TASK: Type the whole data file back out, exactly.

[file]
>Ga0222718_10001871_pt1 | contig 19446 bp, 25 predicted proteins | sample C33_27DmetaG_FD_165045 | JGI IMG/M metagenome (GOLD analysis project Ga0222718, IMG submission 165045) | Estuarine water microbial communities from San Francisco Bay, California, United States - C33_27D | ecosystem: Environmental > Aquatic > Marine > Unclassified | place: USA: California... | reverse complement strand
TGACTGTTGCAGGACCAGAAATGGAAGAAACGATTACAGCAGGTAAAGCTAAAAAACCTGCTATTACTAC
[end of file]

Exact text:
>Ga0222718_10001871_pt1 | contig 19446 bp, 25 predicted proteins | sample C33_27DmetaG_FD_165045 | JGI IMG/M metagenome (GOLD analysis project Ga0222718, IMG submission 165045) | Estuarine water microbial communities from San Francisco Bay, California, United States - C33_27D | ecosystem: Environmental > Aquatic > Marine > Unclassified | place: USA: California... | reverse complement strand
TGACTGTTGCAGGACCAGAAATGGAAGAAACGATTACAGCAGGTAAAGCTAAAAAACCTGCTATTACTAC